via CAAI News Media
Asia+ (AP) - TOKYO, Feb. 4 (Kyodo)—(EDS: CHANGING WORDING IN HEADLING FROM 'BOAT' TO 'SHIP,' FIXING WORDING IN 3RD GRAF, FOR PRECISION)
Japan will send a Self-Defense Force ship to Vietnam and Cambodia from May to July to take part in the U.S. Navy's annual medical aid mission aimed at enhancing Asia-Pacific countries' capabilities on disaster relief, Defense Minister Toshimi Kitazawa said Thursday.
The move is the first step under Prime Minister Yukio Hatoyama's so- called "fraternity boat" initiative, announced last November, to deploy an SDF vessel that would carry civilians and nongovernmental members as well for extending medical support and carrying out cultural exchanges.
A Maritime Self-Defense Force transport ship with 150 crew members and 30 SDF medical officers will join the Pacific Partnership 2010 program organized by the U.S. Pacific Fleet that involves about 20 countries and civic group members, the Defense Ministry said.
Japan will engage in the mission between May 23 and July 15 and provide free medical support to patients in Vietnam and Cambodia for training. The Foreign Ministry will solicit several dozen NGO participants for the latest annual program begun in 2007, a defense ministry official said.
Kitazawa told reporters he believes Japan's participation in the mission is a "landmark event" as it embodies ideal international contribution advocated by Hatoyama.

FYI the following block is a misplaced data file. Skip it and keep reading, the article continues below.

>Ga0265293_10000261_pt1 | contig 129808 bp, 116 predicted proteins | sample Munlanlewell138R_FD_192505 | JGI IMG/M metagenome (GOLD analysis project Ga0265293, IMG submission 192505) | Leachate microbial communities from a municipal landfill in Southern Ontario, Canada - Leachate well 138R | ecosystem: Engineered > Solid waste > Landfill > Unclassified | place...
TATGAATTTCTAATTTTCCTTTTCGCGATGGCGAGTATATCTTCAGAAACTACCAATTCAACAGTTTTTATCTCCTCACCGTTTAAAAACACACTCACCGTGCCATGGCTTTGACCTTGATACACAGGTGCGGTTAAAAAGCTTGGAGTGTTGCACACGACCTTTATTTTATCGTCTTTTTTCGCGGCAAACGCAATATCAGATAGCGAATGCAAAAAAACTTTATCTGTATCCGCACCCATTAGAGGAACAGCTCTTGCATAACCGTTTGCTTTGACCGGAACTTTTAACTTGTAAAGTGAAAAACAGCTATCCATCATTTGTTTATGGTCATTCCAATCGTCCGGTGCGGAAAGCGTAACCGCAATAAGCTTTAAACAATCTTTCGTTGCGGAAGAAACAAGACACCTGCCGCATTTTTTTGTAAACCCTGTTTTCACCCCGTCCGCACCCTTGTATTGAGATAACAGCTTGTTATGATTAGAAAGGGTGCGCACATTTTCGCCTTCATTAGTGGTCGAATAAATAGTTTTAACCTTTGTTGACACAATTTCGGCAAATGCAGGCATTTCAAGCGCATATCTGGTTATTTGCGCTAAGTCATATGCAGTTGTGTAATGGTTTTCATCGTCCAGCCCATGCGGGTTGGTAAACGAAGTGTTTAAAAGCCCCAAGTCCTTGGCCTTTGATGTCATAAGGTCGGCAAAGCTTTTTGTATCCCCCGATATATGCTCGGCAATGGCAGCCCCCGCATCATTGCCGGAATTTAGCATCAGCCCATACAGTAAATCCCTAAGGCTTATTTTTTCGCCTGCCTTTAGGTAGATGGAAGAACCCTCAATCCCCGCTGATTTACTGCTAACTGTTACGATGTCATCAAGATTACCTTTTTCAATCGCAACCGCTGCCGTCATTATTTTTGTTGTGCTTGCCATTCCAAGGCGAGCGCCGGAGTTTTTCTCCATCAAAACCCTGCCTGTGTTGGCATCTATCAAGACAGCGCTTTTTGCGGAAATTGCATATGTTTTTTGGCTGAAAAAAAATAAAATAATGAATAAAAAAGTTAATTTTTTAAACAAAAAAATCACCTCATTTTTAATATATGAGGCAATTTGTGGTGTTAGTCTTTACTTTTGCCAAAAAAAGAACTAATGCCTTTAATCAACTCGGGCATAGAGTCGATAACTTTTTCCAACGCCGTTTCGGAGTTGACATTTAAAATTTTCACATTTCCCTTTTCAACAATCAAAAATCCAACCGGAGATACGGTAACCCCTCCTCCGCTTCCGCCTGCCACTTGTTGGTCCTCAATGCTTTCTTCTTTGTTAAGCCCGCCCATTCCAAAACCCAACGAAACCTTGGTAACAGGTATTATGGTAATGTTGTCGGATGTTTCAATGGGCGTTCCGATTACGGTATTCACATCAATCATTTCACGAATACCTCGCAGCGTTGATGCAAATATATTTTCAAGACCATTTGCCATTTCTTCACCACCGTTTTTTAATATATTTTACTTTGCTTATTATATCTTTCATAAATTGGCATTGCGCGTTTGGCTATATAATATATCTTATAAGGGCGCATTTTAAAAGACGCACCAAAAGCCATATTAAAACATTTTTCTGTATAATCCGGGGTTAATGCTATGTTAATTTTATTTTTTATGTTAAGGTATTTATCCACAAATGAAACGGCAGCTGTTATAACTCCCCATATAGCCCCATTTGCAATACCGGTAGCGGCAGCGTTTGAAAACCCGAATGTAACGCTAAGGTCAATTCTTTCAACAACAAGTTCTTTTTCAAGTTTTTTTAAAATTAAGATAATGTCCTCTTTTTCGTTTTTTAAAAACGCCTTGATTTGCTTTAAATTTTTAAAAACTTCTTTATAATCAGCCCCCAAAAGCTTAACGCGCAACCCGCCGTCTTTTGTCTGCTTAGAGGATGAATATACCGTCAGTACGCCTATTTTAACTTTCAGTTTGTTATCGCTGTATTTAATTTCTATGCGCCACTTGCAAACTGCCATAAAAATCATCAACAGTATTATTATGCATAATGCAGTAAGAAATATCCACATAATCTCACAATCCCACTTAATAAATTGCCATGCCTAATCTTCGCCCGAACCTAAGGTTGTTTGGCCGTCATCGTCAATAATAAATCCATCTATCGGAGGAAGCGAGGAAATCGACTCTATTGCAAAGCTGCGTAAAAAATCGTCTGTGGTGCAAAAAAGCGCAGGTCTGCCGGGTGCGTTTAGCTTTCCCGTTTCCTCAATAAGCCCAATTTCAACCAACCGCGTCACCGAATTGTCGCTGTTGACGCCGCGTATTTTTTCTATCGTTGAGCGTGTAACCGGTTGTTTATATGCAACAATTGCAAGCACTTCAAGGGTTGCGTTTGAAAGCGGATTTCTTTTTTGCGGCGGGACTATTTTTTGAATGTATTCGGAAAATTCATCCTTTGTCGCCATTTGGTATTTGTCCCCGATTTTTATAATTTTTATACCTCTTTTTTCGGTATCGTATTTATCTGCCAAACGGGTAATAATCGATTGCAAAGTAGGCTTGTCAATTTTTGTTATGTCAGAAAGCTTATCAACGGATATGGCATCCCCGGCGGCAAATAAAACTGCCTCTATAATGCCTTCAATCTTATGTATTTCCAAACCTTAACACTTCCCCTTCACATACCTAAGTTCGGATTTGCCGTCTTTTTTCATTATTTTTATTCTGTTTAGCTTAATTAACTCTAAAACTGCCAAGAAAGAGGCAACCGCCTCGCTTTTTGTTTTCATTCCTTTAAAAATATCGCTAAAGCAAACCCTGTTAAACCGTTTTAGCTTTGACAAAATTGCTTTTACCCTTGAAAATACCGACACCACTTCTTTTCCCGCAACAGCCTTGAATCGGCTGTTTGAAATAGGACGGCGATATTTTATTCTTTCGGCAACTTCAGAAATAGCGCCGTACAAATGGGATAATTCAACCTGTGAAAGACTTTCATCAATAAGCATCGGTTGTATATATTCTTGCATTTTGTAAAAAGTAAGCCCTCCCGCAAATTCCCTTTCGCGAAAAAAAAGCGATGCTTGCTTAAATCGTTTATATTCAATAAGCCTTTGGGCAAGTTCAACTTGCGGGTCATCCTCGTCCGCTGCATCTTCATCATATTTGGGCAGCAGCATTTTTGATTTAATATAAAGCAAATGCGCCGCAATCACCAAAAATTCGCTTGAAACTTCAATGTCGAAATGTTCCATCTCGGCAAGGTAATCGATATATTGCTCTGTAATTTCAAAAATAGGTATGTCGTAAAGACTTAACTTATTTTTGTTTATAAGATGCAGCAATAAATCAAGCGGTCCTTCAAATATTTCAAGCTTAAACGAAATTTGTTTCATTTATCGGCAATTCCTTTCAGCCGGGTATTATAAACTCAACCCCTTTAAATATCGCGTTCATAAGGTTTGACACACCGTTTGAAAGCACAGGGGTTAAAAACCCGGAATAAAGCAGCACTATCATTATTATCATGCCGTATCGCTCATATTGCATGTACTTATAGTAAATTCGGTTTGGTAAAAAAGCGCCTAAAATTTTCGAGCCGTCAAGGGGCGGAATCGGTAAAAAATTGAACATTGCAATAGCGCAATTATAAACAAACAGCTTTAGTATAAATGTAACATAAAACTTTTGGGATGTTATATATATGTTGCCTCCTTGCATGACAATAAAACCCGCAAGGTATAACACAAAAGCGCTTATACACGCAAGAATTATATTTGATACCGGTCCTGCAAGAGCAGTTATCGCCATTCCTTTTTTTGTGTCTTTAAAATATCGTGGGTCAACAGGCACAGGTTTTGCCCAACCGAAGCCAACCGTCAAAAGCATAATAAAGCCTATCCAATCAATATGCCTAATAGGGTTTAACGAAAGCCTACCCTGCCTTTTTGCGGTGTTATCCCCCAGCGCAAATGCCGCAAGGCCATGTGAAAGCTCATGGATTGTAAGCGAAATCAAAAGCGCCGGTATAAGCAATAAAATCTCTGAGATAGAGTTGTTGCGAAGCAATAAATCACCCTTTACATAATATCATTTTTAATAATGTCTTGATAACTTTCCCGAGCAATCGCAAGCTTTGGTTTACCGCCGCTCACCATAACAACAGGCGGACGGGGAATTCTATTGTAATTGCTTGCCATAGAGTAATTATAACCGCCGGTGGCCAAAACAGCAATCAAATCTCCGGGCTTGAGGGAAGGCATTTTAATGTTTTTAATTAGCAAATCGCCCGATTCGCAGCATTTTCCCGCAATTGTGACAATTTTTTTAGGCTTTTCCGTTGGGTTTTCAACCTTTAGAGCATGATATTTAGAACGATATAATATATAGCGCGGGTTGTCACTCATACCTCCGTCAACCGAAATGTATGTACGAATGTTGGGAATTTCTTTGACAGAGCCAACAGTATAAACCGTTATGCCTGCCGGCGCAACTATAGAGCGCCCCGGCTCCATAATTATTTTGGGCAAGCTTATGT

The minister said Tokyo should not only take part in the U.S.-led activities, but also explore avenues for further contributing to the international community on its own.
In his Asian policy speech in Singapore last November, Hatoyama vowed to launch his initiative in 2010, saying that within the philosophy of "yu-ai (fraternity)," people respect the freedom and human dignity of each other and that the word signifies coexistence.
Japan had sent only two medical officers each for the previous Pacific Partnership missions. This year, Japan will join the United States and Australia in dispatching a vessel, the official said.
The U.S. Navy hospital ship Mercy, which has a full load displacement of approximately 69,350 tons, and the MSDF's 8,900-ton Osumi-class transport ship will be deployed for the mission, he said.
Other participating countries will include South Korea, Thailand and Malaysia, according to the ministry. Japan will set aside some 200 million yen from the state budget for joining the program, the official said.